The interaction benefits both the future teachers and young students with disabilities
“The first and primary function of this class is to orient the TMCC students to all the career options at our school,” Burak said. “We have a full time R.N., full time occupational therapist, physical therapist, speech teachers, music therapist, adapted P.E. specialist, special education teachers and a special education aquatics teacher for classes at our therapy pool.”
Picollo staff shares their personal journey with TMCC students, who can also shadow a professional whose career they’re interested in pursuing, Burak said.
Another part of the special education majors’ program at Picollo is experiencing upbeat and positive interactions with young students.
There are about 120 students at the school, all with an Individualized Education Plan to manage physical, language and cognitive disabilities.
“The IEP team recommends attendance at Picollo for some students because the convergence of services available at our school will be superior to meet their individual needs than those they might receive in the mainstream,” said Matt Burak, Principal. “The parents then choose whether they wish to have their child attend Picollo.”
Neighboring school kids come and visit with the Picollo students. It is difficult for the school to schedule mainstream interaction with high school students from other Reno schools because teens are typically fully involved in various time-intensive activities.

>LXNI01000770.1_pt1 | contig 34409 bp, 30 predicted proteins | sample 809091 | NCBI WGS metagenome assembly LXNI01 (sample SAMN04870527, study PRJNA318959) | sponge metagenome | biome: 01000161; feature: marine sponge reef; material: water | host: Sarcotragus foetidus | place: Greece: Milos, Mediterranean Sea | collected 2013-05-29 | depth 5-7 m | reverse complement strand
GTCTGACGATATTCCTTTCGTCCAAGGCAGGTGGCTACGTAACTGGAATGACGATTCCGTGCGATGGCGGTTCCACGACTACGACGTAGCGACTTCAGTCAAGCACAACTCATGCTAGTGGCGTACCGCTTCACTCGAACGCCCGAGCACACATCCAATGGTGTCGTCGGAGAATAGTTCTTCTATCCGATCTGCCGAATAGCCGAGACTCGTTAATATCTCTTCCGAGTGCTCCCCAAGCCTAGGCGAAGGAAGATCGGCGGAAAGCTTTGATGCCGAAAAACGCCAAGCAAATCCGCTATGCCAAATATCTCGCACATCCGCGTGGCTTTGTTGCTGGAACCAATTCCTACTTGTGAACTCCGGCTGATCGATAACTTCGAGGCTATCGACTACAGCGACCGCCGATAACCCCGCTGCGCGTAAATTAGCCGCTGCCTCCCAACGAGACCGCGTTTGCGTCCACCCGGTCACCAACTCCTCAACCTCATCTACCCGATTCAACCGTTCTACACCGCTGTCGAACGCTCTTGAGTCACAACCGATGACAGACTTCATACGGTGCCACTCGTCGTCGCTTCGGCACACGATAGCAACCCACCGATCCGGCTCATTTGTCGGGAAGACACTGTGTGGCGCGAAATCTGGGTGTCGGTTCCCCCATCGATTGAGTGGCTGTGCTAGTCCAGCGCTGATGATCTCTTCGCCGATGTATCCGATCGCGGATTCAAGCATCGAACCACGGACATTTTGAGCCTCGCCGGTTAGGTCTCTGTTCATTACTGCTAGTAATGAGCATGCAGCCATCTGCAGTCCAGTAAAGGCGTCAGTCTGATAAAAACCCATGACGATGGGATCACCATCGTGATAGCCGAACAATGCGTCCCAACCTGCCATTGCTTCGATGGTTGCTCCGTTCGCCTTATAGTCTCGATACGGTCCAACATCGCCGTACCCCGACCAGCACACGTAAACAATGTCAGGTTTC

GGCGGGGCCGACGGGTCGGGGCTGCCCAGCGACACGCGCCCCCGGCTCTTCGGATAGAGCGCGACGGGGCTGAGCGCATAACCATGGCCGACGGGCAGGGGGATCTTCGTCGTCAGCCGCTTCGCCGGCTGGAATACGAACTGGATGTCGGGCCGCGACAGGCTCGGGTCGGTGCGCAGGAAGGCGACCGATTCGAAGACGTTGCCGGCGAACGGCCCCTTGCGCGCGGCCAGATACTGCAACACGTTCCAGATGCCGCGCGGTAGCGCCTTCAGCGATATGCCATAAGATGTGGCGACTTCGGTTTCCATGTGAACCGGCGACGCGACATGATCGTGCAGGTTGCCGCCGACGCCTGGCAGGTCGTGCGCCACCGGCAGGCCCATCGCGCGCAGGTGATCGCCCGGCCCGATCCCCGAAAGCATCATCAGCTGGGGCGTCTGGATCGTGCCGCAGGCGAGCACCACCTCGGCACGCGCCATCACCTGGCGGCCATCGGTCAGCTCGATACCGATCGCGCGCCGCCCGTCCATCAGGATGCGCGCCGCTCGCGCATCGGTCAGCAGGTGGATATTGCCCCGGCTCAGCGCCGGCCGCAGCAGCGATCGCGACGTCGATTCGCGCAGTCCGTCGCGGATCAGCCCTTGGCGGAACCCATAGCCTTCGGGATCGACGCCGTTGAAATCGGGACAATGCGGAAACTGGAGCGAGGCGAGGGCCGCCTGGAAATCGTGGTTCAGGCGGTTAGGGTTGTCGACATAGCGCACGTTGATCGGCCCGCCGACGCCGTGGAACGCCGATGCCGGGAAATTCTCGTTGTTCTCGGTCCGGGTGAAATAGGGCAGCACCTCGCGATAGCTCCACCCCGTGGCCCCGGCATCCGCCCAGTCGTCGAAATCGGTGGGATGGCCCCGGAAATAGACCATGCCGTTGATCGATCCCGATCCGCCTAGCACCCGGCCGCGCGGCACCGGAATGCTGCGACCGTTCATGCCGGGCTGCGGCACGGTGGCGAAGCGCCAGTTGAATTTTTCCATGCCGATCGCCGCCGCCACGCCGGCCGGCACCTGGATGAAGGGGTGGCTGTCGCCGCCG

“The high schoolers in town are so busy, this gives an integrated experience for our kids,” Burak said. “It fills a gap in mainstream integration. It’s pretty cool.”
Staff at Marvin Picollo School talk about their daily ups and downs, joys and concerns
Cara Rudolph, B.S.N., pediatric nurse practitioner, spoke with students on Tuesday, Feb. 24 about how she came to be a nurse, and compared the higher pay that goes along with 12-hour duty shifts working in hospitals, in contrast to more modest pay and shorter shifts at the job for school districts.
She monitors children with health needs at the school, taking care of young students with seizures, tracheostomies, feeding tubes, or taking medicines such as insulin. There are more than 20 children at Picollo with gastrostomy tubes because they cannot swallow food. Rudolph’s responsibilities include noticing physical changes in students’ health, and to catch small changes that could indicate other health issues.
“TMCC students are getting a true, intense experience of their possible career choice,” Burak said.
Students have come from different backgrounds to follow a teaching career path
TMCC students Jake Hembree and Matt Gordon work with a small class of first and second graders, playing and visiting with them, and helping during lunch time.
Hembree came to a crossroads in his education and changed his major.
“I was going to business courses and my mom thought I was more of a teacher,” Hembree said. “So I tried education classes and it’s grown on me. You start to build a relationship with kids and understand them.”
He said the best parts of the class are the practical experiences at Picollo.
“The best part is the hands-on experience, preparing for what a day in the life of a teacher is like,” Hembree said. “You can ask them what the ups and downs of the day are like.”
Fellow student, Matt Gordon, smiled in agreement.
“My mom said the same thing to me,” Gordon said.
Gordon worked in jobs as a truck driver and in the pharmaceutical industry before returning to college. He had discovered that he just loved kids most of all.
“I’ve been a foster parent for seven years now, and this seemed like the next natural step,” Gordon said. “I enjoy helping my own children with their homework, with their wants and needs.”
For more information about becoming a teacher, call the Education Teacher Preparation program at 775-673-7185.